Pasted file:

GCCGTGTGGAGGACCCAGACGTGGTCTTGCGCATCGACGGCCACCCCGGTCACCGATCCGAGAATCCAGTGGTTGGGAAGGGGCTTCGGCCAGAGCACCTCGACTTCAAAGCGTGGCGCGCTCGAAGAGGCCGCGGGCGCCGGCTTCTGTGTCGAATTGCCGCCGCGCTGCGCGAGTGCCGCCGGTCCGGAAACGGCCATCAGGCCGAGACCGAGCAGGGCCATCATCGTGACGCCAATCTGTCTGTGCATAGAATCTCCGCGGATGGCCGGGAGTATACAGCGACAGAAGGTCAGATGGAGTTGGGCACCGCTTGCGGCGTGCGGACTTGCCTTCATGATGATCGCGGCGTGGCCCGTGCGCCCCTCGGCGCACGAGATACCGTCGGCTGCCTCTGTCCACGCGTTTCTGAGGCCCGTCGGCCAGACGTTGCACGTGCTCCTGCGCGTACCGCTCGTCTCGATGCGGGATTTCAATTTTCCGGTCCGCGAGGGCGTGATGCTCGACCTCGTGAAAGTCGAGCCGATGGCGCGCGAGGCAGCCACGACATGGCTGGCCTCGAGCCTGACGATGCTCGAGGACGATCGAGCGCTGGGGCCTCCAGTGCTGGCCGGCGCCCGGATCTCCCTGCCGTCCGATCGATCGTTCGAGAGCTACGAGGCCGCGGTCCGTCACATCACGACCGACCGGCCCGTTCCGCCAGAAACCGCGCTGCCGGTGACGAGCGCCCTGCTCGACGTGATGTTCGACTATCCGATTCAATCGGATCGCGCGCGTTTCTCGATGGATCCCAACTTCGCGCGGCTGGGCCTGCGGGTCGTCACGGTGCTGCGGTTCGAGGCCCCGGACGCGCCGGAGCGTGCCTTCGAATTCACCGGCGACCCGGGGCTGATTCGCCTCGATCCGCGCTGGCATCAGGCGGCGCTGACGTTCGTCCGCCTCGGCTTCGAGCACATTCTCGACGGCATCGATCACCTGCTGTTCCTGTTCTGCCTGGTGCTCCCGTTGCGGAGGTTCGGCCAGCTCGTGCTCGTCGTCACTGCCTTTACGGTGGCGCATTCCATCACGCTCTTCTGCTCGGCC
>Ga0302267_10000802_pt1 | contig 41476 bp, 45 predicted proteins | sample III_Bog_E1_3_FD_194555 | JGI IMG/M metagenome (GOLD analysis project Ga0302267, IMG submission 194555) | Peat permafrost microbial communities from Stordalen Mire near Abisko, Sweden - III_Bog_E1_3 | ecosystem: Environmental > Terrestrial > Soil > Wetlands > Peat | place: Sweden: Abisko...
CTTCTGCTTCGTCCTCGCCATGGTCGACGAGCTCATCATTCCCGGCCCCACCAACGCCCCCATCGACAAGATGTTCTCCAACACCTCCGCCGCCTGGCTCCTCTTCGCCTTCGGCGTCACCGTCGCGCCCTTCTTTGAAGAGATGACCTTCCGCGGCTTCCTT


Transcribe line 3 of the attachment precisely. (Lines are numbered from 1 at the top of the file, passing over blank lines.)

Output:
CTTCTGCTTCGTCCTCGCCATGGTCGACGAGCTCATCATTCCCGGCCCCACCAACGCCCCCATCGACAAGATGTTCTCCAACACCTCCGCCGCCTGGCTCCTCTTCGCCTTCGGCGTCACCGTCGCGCCCTTCTTTGAAGAGATGACCTTCCGCGGCTTCCTT